Preparedness Month: Make A Plan

September is National Preparedness Month!

Each week this month we will be providing tips on how to keep you and your family safe in an emergency.


This Week: Create an Emergency Plan

During a disaster, emergency response teams are usually unable to quickly provide assistance to families due to the high demand for their services. To ensure that you and your family are safe during an emergency, you should have enough supplies prepared to sustain yourselves for at least three days. While the first step towards preparing your family for a disaster is keeping an emergency kit in your frequented places, it is imperative that you and your family decide on a disaster plan before an emergency event strikes.

Here are some things you and your family should consider when creating your emergency plan:

  1.  You and your family should decide on a location to meet following a disaster. You should choose two different meeting locations: one directly outside of your house (in case of a fire), and one outside of your neighborhood in case you can’t return home. Depending on the types of disasters prevalent in your area, it may be wise to choose a spot located on high ground. Maps showing safe routes to high ground may be a good addition to your emergency kits! 
  2.  Choose an emergency contact outside of your immediate area that your family members can contact in case you get separated. Make sure this contact is far enough outside of your immediate area that they would not be impacted by emergencies affecting you. 
  3.  Make sure your family knows your address and phone number, including your children. 
  4.  Be aware of disaster plans at your workplace, your children’s school or childcare, and other places your family frequents. 
  5.  If you have children, make sure you know how to contact them at school or at childcare in the event of an emergency. Keep your child’s emergency release card up to date, and make sure that your child’s school or daycare is up to date on individuals authorized to pick your kids up in an emergency. 
  6.  Make sure you and your family know where the closest fire and police stations are. In addition, you and your family should be aware of what the community warning signals sound like and how to react to them. 
  7.  All family members, to the extent that they can, should learn first-aid and CPR. In every emergency kit, make sure you have first-aid supplies, a first-aid booklet, and extra medicine for each member of your family. 
  8.  When deciding on your disaster plan, make sure you take in to account your location—if you live in a more rural area, away from police or fire stations, or far from stores, it may be important to keep more emergency supplies in your kits than someone who lives in close proximity to these services.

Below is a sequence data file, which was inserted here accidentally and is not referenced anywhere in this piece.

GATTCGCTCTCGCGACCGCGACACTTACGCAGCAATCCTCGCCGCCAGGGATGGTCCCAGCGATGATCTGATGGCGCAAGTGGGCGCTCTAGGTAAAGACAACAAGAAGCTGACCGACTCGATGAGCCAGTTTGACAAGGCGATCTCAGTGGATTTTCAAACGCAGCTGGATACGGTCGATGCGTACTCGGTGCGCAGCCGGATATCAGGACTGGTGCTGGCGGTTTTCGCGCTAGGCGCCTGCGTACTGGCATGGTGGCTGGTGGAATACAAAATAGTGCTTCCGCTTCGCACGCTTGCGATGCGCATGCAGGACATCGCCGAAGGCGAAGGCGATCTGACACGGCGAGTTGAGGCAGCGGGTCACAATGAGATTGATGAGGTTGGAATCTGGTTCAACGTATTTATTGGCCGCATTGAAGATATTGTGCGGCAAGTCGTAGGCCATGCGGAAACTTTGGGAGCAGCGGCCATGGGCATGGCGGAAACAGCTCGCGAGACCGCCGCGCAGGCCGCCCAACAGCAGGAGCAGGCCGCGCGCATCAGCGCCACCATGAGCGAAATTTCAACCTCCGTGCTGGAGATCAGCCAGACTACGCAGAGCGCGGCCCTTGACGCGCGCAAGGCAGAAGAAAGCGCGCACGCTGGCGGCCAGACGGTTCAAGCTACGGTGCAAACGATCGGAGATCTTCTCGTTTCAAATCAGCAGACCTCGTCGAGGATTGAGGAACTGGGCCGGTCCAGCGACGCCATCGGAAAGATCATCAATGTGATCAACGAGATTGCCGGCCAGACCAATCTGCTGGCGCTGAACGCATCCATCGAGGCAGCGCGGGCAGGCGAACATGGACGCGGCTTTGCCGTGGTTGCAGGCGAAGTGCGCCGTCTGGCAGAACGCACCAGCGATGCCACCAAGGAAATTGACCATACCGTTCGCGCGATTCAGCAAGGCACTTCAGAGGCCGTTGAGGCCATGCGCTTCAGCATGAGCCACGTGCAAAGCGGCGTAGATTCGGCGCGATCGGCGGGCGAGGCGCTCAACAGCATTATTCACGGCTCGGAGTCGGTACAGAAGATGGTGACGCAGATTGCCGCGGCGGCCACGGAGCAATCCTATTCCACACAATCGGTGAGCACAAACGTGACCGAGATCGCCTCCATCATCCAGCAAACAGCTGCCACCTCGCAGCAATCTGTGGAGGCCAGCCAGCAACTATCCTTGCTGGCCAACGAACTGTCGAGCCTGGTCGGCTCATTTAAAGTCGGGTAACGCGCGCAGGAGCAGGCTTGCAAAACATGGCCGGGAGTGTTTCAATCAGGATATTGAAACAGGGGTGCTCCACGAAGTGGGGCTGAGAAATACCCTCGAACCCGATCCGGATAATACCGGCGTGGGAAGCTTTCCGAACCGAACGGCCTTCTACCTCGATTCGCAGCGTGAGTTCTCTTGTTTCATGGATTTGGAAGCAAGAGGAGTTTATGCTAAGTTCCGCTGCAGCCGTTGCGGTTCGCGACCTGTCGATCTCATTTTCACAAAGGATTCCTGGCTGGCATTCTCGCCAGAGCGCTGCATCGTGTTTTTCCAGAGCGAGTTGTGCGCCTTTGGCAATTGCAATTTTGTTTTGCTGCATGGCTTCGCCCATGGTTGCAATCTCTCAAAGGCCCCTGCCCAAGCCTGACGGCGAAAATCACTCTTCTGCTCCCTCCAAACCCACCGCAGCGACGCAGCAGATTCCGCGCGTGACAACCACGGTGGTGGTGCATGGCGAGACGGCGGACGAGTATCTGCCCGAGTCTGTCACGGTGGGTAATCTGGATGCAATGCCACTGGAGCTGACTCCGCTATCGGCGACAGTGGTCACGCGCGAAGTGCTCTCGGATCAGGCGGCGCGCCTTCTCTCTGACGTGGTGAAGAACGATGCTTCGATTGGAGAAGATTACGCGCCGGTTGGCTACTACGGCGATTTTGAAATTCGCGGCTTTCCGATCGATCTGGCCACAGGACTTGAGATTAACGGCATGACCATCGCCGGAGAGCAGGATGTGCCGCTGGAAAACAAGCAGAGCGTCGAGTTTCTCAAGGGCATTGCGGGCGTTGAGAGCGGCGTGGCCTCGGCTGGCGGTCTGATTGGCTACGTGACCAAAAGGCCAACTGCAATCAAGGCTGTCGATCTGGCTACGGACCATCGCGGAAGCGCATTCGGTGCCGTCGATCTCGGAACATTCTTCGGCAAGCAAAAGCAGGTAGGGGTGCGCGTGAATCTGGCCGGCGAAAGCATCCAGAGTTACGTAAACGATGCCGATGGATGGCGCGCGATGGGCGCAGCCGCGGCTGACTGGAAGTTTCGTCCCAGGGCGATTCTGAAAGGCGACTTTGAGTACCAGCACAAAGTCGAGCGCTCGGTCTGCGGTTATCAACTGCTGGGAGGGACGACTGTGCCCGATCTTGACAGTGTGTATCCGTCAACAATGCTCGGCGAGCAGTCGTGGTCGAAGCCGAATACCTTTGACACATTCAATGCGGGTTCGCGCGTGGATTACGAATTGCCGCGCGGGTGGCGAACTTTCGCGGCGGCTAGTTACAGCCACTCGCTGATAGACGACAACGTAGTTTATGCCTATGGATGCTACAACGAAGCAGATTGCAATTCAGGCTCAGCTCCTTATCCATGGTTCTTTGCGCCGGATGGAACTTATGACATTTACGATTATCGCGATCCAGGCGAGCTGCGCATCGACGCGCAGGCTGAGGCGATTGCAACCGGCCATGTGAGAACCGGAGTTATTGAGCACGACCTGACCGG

9.  Make sure you know how to shut off your water, gas, and electricity and locate shut off mechanisms ahead of time. Your water heater is a great source of drinkable water in an emergency, but it is extremely susceptible to ground disturbances. Secure your water tank by attaching it to the wall using heavy-gauge metal strapping, wrapped 1 and ½ times around the tank. Commercial strapping kits are available at many local hardware stores. 
  10.  Make sure all of your family members know evacuation routes for your home. Keep these routes clear at all times. 
  11.  If some members of your family don’t speak English, make sure they have emergency cards prepared with their name, addresses, and medical information. These cards should be accessible at all times. 
  12.  Make sure your family is aware of and agrees upon, your disaster plan! If possible, practice emergency drills every six months.

Additional Resources

  • For more information about preparing your home for a disaster, click here.
  • For a complete list of preparedness topics, click here.
  • Read the previous posts in this series about creating a disaster kit and knowing important phone numbers.
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Annika Vaughn is a current Political Science undergraduate at the University of Washington. Despite being a second-generation Olympian, her interest in government work began at the age of 15 when she was a Legislative Page for the Washington State House of Representatives. After completing her undergrad, Annika plans on entering the workforce before returning to school for her master’s degree.
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